A lasting impact

Let the artefacts speak

'It grounds them in a particular moment at a particular time'

The lawyer's letter to Karl Huppert telling him "As you are Jewish, you should be treated as if you died." Photo: Melbourne Holocaust Museum Collection
The lawyer's letter to Karl Huppert telling him "As you are Jewish, you should be treated as if you died." Photo: Melbourne Holocaust Museum Collection

We regularly hear the question: How will we educate about the Holocaust once survivors are no longer here? As we approach Yom Hashoah, the day we stop and remember the Holocaust, we do so with fewer and fewer survivors in our midst.

Yet this question is ironic, especially around the time of Passover, and following the festival of Purim, two days of observance where Jews famously tell and retell two incredible stories about centuries-old attempts to annihilate the Jewish people.

Let me answer the question, not with a question, but by describing a scene, repeated each weekday at our museum.

A group of 15-year-olds huddle around a piece of paper, discussing its meaning. The words are in German, but they have a translation to help them. “Who is Karl Huppert?” they wonder. Why is his lawyer telling him that his dismissal was not, in fact, unfair? The answer they discover is shocking, sent to Mr Huppert by an Austrian lawyer in April 1938, just one month after the Nazi invasion: “As you are Jewish, you should be treated as if you died.”

One month after the Nazis invaded Austria – relatively few Jews had been murdered. This letter gives us an understanding of the utter despair of Austrian Jews at this point, fearful for their future. According to the law, Jews were already considered dead.

The letter from the lawyer, however, survived to clearly tell us something important.

The students learn in school about the introduction of discriminatory anti-Jewish laws as an abstract concept.

Seeing the words on this piece of paper, and thinking about Karl Huppert, and what it must have been like for him to read those words, written by a legal authority, is very powerful. For some, it is unforgettable, moving from the abstract to the particular. It grounds them in a particular moment at a particular time.

And to demonstrate to students the nuance of history, they also study another letter of dismissal, this one for a Jewish woman in Berlin, Gerda Urbach. She was dismissed from a government travel agency soon after the Nazis came to power in 1933. Her dismissal clearly states that it is solely because of the new (discriminatory) laws and attests “her service was exquisite”. A glowing reference is also attached.

With this document we invite the young enquirers to consider: What happens in society when a new regime takes hold? Does everyone in that society agree with their edicts? And importantly, what can people who object to these new laws actually do?

The young visitors studying these documents and other artefacts are among 20,000-plus students who come each year from Victorian high schools to the Melbourne Holocaust Museum to learn about the Holocaust. And with the opening of our new museum this number will keep growing, and with education centres and museums opening across the country, the opportunity for every Australian school student to be exposed to the lessons of the Holocaust increases.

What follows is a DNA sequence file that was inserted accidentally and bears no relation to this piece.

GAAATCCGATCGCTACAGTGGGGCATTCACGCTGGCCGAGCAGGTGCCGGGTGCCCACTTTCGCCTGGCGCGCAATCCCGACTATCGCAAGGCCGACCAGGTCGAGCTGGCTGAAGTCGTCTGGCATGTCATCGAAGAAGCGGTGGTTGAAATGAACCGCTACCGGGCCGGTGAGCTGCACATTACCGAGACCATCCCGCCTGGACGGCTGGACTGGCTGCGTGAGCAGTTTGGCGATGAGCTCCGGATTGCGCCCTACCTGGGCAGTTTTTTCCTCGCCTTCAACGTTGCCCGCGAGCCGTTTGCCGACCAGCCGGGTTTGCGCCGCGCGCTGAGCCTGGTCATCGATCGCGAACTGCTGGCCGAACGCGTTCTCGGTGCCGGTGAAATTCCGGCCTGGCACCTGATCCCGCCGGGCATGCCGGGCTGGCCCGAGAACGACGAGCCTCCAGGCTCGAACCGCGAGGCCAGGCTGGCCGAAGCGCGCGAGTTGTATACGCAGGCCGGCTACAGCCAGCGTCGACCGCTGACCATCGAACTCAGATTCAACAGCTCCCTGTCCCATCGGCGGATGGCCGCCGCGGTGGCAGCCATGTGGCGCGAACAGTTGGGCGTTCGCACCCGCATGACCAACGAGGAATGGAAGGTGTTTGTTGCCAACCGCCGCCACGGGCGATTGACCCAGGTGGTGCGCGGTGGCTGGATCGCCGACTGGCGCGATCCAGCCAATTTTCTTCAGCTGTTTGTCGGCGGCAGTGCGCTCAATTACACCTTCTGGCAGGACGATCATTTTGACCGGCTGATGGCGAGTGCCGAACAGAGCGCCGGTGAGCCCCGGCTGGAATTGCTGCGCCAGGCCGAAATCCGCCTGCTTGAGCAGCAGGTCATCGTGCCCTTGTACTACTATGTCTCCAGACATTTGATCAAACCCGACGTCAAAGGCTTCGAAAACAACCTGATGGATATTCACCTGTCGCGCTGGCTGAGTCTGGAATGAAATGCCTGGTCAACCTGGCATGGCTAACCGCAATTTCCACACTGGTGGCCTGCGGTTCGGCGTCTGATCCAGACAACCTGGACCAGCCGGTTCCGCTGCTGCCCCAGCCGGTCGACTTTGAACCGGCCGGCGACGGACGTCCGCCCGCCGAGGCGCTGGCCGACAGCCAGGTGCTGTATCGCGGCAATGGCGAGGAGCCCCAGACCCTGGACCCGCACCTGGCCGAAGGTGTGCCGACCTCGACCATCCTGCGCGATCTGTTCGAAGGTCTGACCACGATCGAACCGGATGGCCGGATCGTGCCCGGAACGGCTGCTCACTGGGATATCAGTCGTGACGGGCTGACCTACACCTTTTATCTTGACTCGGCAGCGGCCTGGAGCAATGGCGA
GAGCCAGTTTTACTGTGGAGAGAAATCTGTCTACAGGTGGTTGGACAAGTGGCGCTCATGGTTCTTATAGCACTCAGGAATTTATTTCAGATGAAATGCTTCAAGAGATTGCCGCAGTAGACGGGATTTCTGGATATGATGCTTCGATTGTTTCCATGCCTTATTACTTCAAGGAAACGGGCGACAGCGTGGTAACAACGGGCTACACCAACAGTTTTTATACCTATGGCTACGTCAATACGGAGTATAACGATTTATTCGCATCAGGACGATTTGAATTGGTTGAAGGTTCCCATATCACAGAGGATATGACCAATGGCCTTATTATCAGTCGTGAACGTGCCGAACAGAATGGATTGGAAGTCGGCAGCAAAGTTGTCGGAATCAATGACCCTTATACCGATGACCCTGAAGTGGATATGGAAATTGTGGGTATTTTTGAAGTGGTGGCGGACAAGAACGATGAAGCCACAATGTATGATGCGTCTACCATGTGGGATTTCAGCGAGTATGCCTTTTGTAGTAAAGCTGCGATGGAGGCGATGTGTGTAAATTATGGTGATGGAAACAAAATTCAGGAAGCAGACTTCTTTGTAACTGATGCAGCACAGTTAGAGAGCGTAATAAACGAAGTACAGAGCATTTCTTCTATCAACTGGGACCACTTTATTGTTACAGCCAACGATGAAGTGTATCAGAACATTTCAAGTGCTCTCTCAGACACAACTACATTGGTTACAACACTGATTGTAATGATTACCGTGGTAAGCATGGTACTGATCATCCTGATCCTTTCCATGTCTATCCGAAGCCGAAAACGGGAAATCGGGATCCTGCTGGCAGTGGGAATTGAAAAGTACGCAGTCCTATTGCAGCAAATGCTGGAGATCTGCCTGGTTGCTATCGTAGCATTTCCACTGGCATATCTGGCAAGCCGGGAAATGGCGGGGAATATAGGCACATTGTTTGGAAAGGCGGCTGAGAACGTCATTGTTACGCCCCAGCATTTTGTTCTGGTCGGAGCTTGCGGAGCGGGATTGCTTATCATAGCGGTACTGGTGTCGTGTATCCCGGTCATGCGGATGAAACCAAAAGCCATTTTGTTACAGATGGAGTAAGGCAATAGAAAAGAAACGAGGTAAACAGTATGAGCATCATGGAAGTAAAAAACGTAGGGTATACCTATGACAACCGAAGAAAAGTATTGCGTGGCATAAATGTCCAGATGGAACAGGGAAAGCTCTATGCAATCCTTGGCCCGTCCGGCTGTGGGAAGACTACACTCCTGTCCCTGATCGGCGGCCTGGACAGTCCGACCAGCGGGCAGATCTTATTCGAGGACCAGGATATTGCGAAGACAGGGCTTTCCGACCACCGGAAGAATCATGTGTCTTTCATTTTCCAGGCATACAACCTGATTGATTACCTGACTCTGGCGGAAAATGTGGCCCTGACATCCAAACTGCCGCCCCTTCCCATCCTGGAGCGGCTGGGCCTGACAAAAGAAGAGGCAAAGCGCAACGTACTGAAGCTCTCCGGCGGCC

Students still meet survivors onsite – and that experience of meeting them and asking them questions remains a most meaningful opportunity – but this close encounter with the evidence in our “In Touch with Memory” program powerfully demonstrates the potential of artefacts to “speak” about what happened.

The Gandel Holocaust Knowledge and Awareness Survey (2022) revealed that 79 per cent of students who learned about the Holocaust at school agree or strongly agree that these lessons had a lasting impact, and we could surmise that this figure would be even higher among those whose school lesson included a visit to a Holocaust museum.

During and following COVID, we received numerous requests from members of our community to donate artefacts, as this lockdown period provided them with a unique opportunity to open long-closed doors and start examining the dusty, decades-old contents contained therein. Papers, photographs and occasionally items passed down from ancestors, yet often with scant detail.

Now is the time for these historical items to be handed over to institutions across Australia, for these last fragments contain gems of evidence that can help others make meaning and tangible connections to past events. Now that we have a wonderful network of museums and institutions across Australia, please consider the value that your documents can bring to them in conveying the history to students.

And, further to this, we are calling on any survivors who have not recorded their testimony to come forward now so that they can be recorded.

The dismissals of Karl Huppert from his job in Vienna and Gerda Urbach from hers in Berlin, simply because they were Jewish, are just two of thousands of stories that students can discover in Holocaust museums. Real stories, revealed by documentary evidence, securely cared for in our collections.

Jayne Josem is CEO of the Melbourne Holocaust Museum.


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